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Why can positive rationals be not well ordered ? I we define the relation to be greater than(>) then every subset will have a least element . Or why are positive or even integers not well ordered . By the same logic we can always find a least element in any subset . I know I am wrong at some very fundamental point but please explain me ?

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  • $\begingroup$ Positive integers equipped with usual order are well ordered. Negative integers are not. E.g. the set $\{-n\mid n=1,2,3,\dots\}$ has no least element. $\endgroup$ – drhab Sep 21 '18 at 7:52
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Your claim isn't true.

The positive rationals can be well-ordered

Since $\mathbb{Q}$ bijects with $\mathbb{N}$, the well-ordering on $\mathbb{N}$ will induce a well-ordering on $\mathbb{Q}$ and hence on the positive rationals.

However,

The usual ordering of positive rationals is not a well-ordering

The usual ordering is, of course, $\frac{a}{b}>\frac{c}{d}$ if and only if $ad>bc$ (where $a,b,c,d$ are positive integers).

If it is a well-ordering, then there is a least positive rational $p/q$. But halving it gives a smaller positive rational $p/(2q)$, so $p/q$ can't be the least, contradiction.

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  • $\begingroup$ To clarify your last paragraph: the set of rationals $\{q\mid q\in\mathbb Q, q>0\}$ has no smallest element. $\endgroup$ – Jack M Sep 21 '18 at 7:37
  • $\begingroup$ Please clarify if the subset is having fixed elements with least element p/q then how is p/2q the least when it was not in the subset initially , are you taking open interval , what about even integers $\endgroup$ – mathnormie Sep 21 '18 at 7:39
  • $\begingroup$ The even integers $2\mathbb{Z}$ under the usual ordering is not well-ordered. Indeed, the subset $\{m\in 2\mathbb{Z}:\text{$m$ is negative}\}$ has no least element. That is to say, there is no even integer $m_0$ smaller than every element of the chosen subset. $\endgroup$ – Alberto Takase Oct 5 '18 at 19:52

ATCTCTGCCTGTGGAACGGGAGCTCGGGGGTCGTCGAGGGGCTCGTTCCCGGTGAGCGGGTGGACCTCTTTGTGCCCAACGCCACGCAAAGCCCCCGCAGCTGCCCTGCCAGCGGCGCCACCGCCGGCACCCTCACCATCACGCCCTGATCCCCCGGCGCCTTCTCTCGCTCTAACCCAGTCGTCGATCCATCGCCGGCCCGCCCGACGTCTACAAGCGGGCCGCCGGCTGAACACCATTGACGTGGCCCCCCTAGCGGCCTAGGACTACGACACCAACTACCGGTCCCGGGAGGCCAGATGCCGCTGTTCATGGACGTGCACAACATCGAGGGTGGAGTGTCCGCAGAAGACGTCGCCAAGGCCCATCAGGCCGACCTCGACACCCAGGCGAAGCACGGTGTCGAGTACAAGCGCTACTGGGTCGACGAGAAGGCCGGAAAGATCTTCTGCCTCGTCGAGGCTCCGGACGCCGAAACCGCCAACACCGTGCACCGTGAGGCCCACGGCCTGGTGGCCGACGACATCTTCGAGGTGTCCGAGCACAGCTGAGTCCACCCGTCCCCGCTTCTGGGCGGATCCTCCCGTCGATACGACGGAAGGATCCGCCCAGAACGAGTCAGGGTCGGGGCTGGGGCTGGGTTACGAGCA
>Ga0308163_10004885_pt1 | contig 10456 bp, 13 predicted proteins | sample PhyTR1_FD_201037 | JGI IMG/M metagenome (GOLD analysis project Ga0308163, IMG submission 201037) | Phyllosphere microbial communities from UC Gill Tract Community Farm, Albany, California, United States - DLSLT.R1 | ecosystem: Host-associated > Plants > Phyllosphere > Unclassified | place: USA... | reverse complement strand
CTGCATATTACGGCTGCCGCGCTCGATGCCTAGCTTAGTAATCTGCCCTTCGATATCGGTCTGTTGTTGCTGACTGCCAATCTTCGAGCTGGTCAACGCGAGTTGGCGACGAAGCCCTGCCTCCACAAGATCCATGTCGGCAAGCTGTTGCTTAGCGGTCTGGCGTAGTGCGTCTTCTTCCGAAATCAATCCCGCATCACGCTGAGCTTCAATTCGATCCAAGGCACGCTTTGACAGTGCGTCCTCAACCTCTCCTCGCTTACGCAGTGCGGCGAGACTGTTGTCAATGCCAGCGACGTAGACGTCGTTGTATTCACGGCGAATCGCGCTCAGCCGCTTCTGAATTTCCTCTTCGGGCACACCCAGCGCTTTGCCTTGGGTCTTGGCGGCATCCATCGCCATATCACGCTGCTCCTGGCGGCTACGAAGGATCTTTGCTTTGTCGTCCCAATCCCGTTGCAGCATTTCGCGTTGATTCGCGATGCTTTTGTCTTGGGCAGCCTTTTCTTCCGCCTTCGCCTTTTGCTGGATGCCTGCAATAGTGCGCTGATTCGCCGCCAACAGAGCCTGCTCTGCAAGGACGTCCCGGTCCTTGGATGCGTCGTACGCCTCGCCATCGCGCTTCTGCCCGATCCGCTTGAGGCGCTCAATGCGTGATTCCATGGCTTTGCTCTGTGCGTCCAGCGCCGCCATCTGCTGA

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Positive integers are well ordered but positive rationals are not because for well ordered, every non empty subset must have least element( least element must belong to subset and there is difference between least element and greatest lower bound). There are many subsets which have no least point in positive rationals like the subset ${1, 1/2, 1/4, 1/8, 1/16, ...}$ has no least element or the set of all positive rationals greater than any irrational number.

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  • $\begingroup$ In the example you mean that the subset was an open interval so we cannot find least element , what about positive integers $\endgroup$ – mathnormie Sep 21 '18 at 7:17
  • $\begingroup$ @mathnormie: Read the first five words in the answer again. $\endgroup$ – Hans Lundmark Sep 21 '18 at 8:05
  • $\begingroup$ I meant even integers , my teacher say its not well ordered $\endgroup$ – mathnormie Sep 21 '18 at 8:15
  • $\begingroup$ @mathnormie "my teacher say" is neither a good argument nor helpful. Maybe you should post the definition used by your teacher and someone can point a mistake either on the definition or on the argument. $\endgroup$ – Mefitico Oct 5 '18 at 16:26
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As a supplement, the definition can be written as

  1. Every nonempty set of nonnegative integers absolutely has a smallest element.

  2. Some sets of nonnegative rationals do not have a smallese element. (note that we only say some sets do not posess this property)

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